Chaucer and Notre-Dame de Paris

by Candace Barrington

NotreDame15c
When Geoffrey Chaucer traveled to Paris in the 1370s on diplomatic missions for the English crown, he would have seen the city’s cathedral, Notre-Dame de Paris, situated on the Île de la Cité. Its Gothic renovations complete, the cathedral would have looked much as it does in this 15c miniature. https://gallica.bnf.fr/ark:/12148/btv1b10509064d/f372

Paris does not loom large in Chaucer’s biography.[1] From a cluster of documents (Life-Records 46-61), we know he took the month-long trip from England to Paris (as well as Flanders and Montreuil) multiple times in the 1370s. Part of the ceaseless back-and-forth of merchants, diplomats, soldiers, and pilgrims crossing the channel, Chaucer’s series of trips to France and Flanders were made on behalf of the English crown to negotiate for peace and to broker a marriage between Richard and a French princess. Modern biographies that speculate on Chaucer’s encounters on these trips tend to consider the poets and diplomats he met (or might have met), not what Parisian architecture or music he could have seen or heard.

The paucity of Parisian references in Chaucer’s verse helps contribute to why no scholar has titled an essay “Chaucer in Paris.” Among the Canterbury tales, Paris figures in only The Shipman’s Tale, which three times mentions Paris as where daun John lives and where the merchant borrows money, suggesting that Chaucer knew the city as both a religious and a financial hub, knowledge he could have acquired by its reputation without ever visiting it. More telling evidence of his visits to Paris appears in his description of the House of Fame palace; its row of poets standing on pillars might draw on the royal palace in Paris (HF 1319-1519).[2] The only other cases are interestingly negative: Paris is the source of the sophisticated French that the Prioress does not speak (CT 1.126), and it is the place where Heloise is not the abbess in Jankyn’s Book of Wikked Wyves (CT 3.678).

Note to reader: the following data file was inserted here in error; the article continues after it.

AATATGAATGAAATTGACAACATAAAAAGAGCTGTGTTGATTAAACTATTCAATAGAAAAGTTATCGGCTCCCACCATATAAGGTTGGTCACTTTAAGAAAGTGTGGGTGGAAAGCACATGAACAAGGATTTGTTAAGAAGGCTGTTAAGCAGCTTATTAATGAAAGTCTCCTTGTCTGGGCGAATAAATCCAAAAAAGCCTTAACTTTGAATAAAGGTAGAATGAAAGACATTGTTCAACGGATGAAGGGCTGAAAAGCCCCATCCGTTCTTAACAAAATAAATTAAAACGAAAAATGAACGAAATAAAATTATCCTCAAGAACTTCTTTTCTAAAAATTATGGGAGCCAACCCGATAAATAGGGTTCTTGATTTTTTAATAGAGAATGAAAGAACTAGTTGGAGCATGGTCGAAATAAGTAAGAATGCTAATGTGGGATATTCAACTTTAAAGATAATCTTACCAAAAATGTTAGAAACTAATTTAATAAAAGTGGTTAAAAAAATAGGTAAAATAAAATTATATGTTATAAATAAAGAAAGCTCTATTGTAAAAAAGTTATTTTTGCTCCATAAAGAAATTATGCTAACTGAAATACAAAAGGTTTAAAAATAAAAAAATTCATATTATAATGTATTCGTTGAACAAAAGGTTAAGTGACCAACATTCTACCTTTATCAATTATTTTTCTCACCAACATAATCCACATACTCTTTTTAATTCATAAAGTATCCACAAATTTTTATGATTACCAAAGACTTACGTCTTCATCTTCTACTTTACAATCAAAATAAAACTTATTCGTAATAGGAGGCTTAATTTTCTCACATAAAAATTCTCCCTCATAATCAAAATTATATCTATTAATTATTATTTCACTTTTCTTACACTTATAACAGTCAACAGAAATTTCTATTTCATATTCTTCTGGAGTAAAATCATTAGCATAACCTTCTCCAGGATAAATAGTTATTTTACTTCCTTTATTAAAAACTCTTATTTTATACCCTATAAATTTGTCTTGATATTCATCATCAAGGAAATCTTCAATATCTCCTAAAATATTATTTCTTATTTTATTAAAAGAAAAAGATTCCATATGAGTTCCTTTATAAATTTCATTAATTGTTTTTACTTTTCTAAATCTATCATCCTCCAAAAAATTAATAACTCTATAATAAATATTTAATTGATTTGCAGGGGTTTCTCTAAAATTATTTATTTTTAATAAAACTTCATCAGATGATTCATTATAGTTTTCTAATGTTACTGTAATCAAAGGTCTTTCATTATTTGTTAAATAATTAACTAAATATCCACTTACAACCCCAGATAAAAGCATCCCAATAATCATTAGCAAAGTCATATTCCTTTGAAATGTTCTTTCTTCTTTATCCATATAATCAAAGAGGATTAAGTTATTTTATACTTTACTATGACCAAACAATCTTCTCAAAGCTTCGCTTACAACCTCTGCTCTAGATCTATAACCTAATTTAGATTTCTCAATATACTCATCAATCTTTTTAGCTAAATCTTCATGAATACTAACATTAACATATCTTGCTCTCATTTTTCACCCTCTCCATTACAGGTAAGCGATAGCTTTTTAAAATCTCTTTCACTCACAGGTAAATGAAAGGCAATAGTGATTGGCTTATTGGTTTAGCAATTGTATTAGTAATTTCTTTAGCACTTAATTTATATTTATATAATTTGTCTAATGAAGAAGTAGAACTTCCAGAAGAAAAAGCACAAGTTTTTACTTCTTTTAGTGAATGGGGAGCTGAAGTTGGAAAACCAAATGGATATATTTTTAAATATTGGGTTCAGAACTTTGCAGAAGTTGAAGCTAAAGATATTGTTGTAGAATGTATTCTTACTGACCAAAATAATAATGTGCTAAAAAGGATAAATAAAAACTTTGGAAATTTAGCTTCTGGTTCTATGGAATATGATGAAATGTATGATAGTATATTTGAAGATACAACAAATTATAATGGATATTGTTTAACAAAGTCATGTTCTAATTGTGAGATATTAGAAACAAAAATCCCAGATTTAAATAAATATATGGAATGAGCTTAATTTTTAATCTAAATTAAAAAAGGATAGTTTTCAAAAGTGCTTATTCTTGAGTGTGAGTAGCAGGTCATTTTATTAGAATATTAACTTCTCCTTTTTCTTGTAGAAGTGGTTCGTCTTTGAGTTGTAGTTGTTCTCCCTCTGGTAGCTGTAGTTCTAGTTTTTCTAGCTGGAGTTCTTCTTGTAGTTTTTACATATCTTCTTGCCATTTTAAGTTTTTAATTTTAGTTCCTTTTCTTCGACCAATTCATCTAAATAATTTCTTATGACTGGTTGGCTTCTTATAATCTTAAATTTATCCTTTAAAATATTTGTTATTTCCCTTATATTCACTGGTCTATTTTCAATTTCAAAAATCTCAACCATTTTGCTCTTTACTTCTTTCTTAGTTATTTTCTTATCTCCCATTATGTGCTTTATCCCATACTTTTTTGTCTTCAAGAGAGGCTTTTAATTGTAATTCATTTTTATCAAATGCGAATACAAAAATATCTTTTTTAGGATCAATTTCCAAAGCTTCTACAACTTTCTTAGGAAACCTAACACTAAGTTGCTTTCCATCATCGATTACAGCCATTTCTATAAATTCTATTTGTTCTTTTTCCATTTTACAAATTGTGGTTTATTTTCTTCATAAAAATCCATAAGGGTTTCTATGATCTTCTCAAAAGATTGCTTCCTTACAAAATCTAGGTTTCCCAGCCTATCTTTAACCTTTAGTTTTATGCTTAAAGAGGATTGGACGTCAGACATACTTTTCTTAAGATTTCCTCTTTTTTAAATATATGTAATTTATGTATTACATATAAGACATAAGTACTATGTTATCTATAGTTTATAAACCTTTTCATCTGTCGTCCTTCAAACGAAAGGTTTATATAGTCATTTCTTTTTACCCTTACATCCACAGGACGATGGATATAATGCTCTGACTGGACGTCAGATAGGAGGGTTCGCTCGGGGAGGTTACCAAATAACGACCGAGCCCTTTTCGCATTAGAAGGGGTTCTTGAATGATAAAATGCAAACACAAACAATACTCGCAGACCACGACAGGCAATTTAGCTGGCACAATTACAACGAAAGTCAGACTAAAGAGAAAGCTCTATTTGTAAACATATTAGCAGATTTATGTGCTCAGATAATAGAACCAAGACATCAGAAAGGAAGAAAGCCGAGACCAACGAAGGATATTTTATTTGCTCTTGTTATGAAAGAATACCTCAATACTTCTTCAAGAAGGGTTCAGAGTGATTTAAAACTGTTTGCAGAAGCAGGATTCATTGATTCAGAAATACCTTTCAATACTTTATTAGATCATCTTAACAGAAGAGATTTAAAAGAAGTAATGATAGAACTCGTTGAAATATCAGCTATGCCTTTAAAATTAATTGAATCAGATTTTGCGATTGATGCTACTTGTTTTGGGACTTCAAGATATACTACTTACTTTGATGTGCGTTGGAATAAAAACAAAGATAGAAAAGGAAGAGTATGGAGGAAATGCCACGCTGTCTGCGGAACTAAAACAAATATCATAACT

While Paris is nearly absent in The Canterbury Tales, the city’s cathedral, Notre-Dame de Paris, is completely absent. That absence should not suggest Chaucer was unaware of the legendary cathedral. Though nestled among many other churches sharing the city’s vertical skyline comprising towers, belfries, and high-pitched roofs, the cathedral rose above them all. Its two towers reached over 225 feet—about 16 stories—and were the tallest structures in Paris, making the cathedral visible from throughout the city. As we learn from contemporary travel literature, the cathedral would have been immediately visible to anyone approaching the city, whether from the north or the south. [3] Notre-Dame would not have escaped his notice.

Inside, Chaucer would have marked Notre-Dame’s soaring interior height.  Unlike Westminster Abbey, St. Paul’s Cathedral, and Canterbury Cathedral—three of England’s great churches that emphasized length rather than height—Notre-Dame’s nave vaults rose 108 feet. Its three rose windows would have been in place, each still glowing with its original glass. The original thirteenth-century spire would have still been in place, not to be removed until 1786. He would not have seen, however, the 16 prophets painted on glass beneath the South Rose window; those are Eugène Viollet-le-Duc’s nineteenth-century additions. Nor could he have found there such relics as the Crown of Thorns and part of the True Cross, both in the custody of Sainte Chapelle since the mid-thirteenth century. And he could not have listened to an organ concert; none was yet installed. Nevertheless, despite some different elements, Notre-Dame de Paris would have inspired awe in a fourteenth-century visitor.